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absorption action afford arithmetic cation child cial Columbia University conduct consciousness course of study definite direct moral instruction discipline discussion efficiency ence ends eral ethical responsibility expert service fact failure form habits formal fundamental genuine geography George HERBERT PALMER Harvard University HENRY SUZZALLO ideas about morality individual instincts and impulses intellectual isolated JOHN DEWEY judged judgment learning material mathematical Mathematical geography means METHODS OF INSTRUCTION methods of teaching modes moral education moral habits moral ideas moral principles MORAL TRAINING GIVEN natural environment necessary Philosophy of Education physical Physical geography positive postpaid present PRINCIPLES IN EDUCATION Professor of Philosophy public business pupils reference scene school activities SCHOOL COMMUNITY school methods school studies school system sense side simply social relations social situations social spirit society standpoint Teachers College tical tion tives TRAINING FROM METHODS ultimate vital
Seite 14 - To form habits of social usefulness and serviceableness apart from any direct social need and motive, and apart from any existing social situation, is, to the letter, teaching the child to swim by going through motions outside of the water. The most indispensable condition is left out of account, and the results are correspondingly futile.
Seite 2 - The business of the educator — whether parent or teacher — is to see to it that the greatest possible number of ideas acquired by children and youth are acquired in such a vital way that they become moving ideas, motive-forces in the guidance of conduct.
Seite 8 - The social work of the school is often limited to training for citizenship, and citizenship is then interpreted in a narrow sense as meaning capacity to vote intelligently, a disposition to obey laws, etc.
Seite 17 - Interest in the community welfare, an interest which is intellectual and practical, as well as emotional — an interest, that is to say, in perceiving whatever makes for social order and progress, and...
Seite 23 - In any case, it is necessary that the child should gradually grow out of this relatively external motive, into an appreciation of the social value of what he has to do for its own sake, and because of its relations to life as a whole, not as pinned down to two or three people.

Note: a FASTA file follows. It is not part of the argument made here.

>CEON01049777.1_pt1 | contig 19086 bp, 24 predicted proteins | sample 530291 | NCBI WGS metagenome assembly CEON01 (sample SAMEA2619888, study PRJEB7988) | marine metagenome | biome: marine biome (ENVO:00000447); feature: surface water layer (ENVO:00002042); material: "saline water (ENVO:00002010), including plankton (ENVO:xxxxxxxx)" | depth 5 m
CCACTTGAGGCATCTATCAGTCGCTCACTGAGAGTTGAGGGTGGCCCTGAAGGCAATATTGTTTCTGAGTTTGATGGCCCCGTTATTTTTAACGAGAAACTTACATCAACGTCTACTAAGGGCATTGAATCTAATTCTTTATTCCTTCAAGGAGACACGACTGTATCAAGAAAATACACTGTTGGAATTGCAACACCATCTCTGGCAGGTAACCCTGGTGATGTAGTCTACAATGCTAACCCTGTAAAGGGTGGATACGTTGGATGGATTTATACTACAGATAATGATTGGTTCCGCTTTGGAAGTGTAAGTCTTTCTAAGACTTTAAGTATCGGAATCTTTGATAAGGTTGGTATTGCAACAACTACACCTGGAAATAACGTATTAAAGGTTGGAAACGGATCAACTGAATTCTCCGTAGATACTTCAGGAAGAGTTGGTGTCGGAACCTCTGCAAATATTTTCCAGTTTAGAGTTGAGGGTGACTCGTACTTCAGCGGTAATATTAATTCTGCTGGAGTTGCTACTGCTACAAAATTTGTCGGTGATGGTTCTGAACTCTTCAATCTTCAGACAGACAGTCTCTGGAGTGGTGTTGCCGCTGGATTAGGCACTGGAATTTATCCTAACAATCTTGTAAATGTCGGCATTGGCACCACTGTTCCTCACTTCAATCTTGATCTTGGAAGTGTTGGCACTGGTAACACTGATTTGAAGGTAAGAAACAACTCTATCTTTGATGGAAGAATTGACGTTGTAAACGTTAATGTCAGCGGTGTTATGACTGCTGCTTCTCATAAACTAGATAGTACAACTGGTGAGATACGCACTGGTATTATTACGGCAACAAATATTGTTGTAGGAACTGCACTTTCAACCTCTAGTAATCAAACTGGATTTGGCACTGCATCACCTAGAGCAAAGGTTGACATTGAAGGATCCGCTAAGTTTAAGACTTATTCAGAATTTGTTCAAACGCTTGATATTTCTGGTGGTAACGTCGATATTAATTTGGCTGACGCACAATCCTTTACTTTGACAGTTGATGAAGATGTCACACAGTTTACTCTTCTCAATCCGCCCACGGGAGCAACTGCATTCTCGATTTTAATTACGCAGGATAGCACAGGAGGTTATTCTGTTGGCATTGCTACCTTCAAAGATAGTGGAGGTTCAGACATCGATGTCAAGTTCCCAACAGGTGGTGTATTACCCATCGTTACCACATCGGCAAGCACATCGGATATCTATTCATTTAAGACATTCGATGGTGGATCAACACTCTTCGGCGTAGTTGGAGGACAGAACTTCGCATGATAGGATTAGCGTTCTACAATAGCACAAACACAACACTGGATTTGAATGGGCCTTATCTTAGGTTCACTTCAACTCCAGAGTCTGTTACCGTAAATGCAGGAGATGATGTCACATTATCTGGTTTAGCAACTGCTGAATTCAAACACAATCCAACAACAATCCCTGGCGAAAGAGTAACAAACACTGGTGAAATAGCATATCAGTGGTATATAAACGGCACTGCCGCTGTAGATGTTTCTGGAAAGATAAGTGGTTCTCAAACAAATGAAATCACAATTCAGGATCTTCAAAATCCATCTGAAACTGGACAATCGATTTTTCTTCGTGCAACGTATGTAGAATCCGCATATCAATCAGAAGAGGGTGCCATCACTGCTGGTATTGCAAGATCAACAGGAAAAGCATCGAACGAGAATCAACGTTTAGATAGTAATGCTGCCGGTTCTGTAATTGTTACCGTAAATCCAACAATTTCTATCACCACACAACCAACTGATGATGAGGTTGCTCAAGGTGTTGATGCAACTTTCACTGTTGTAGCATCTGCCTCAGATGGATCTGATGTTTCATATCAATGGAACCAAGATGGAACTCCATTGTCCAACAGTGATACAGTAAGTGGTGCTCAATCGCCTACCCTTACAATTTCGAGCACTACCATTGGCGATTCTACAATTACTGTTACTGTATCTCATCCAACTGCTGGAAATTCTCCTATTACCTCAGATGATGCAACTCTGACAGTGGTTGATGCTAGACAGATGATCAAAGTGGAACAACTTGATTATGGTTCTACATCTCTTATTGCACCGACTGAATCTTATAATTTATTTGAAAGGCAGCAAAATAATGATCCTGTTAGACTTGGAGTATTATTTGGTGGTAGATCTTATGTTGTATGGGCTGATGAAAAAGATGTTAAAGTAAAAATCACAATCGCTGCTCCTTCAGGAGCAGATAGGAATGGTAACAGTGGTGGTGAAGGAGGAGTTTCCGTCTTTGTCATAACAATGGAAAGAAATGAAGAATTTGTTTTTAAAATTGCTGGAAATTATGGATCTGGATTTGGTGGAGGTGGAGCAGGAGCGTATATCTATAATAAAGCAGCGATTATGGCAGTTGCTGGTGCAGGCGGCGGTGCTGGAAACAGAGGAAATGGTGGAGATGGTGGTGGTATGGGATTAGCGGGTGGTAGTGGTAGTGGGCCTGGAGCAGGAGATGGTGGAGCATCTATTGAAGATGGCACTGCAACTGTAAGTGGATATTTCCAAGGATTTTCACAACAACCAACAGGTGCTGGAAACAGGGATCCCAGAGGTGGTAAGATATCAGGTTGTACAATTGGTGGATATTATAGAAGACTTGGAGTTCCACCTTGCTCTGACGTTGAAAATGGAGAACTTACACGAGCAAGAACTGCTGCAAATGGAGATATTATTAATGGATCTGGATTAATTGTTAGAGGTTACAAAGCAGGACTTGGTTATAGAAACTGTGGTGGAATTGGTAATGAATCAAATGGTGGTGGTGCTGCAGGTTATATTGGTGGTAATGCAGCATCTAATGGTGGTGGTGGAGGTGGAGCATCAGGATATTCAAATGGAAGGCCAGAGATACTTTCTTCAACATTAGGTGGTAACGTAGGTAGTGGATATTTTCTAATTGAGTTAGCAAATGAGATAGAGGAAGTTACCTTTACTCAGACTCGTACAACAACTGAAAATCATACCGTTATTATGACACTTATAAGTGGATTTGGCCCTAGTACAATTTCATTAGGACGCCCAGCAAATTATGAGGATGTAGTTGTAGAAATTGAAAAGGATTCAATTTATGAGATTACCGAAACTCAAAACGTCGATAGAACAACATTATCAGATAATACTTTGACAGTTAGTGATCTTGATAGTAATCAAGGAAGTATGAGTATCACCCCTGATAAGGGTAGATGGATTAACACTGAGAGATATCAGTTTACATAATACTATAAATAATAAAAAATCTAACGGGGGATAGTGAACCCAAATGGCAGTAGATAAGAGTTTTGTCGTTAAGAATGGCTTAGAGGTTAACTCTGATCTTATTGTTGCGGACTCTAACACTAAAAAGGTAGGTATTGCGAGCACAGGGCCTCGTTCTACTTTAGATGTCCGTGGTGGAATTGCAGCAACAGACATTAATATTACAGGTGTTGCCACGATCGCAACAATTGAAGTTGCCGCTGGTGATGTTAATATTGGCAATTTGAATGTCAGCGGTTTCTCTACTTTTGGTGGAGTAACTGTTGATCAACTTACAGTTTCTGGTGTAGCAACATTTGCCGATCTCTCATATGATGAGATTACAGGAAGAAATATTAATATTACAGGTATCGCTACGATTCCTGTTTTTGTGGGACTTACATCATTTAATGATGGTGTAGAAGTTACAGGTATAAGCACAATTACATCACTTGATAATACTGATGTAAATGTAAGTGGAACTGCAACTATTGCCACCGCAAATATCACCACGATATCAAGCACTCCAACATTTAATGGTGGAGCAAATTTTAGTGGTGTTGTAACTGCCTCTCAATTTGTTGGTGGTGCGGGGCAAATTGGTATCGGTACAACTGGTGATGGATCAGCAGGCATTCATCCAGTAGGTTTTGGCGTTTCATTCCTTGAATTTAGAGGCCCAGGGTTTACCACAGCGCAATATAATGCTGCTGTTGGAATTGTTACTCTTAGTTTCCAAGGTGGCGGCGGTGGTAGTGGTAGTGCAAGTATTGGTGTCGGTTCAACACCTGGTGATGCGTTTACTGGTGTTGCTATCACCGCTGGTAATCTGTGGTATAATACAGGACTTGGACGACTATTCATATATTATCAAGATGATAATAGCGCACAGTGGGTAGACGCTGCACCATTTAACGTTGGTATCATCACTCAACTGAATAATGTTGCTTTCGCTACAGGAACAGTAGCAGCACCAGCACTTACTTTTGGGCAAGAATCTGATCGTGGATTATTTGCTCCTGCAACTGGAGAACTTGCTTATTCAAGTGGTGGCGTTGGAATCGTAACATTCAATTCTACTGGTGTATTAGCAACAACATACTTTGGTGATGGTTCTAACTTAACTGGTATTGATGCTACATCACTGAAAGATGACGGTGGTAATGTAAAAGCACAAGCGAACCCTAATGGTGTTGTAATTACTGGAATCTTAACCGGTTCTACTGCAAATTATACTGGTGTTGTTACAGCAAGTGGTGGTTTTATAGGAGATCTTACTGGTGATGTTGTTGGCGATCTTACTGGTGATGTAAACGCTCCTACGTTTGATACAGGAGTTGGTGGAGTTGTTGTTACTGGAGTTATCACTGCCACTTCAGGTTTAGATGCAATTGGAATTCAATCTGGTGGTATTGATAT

Seite 7 - The school is fundamentally an institution erected by society to do a certain specific work — to exercise a certain specific function in maintaining the life and advancing the welfare of society. The educational system which does not recognize this fact as entailing upon it an ethical responsibility is derelict and a defaulter.
Seite 22 - But it may be questioned whether the moral lack is not as great as the intellectual. The child is born with a natural desire to give out, to do, and that means to serve. When this tendency is not made use of, when conditions are such that other motives are substituted, the reaction against the social spirit is much larger than we have any idea of — especially when the burden of the work, week after week, and year after year, falls...
Seite 7 - IT is quite clear that there cannot be two sets of ethical principles, or two forms of ethical theory, one for life in the school, and the other for life outside of the school.
Seite 11 - New inventions, new machines, new methods of transportation and intercourse are making over the whole scene of action year by year. It is an absolute impossibility to educate the child for any fixed station in life. So far as education is conducted unconsciously or consciously on this basis, it results in fitting the future citizen for no station in life, but makes him a drone, a hanger-on, or an actual retarding influence in the onward movement. Instead of caring for himself and for others, he becomes...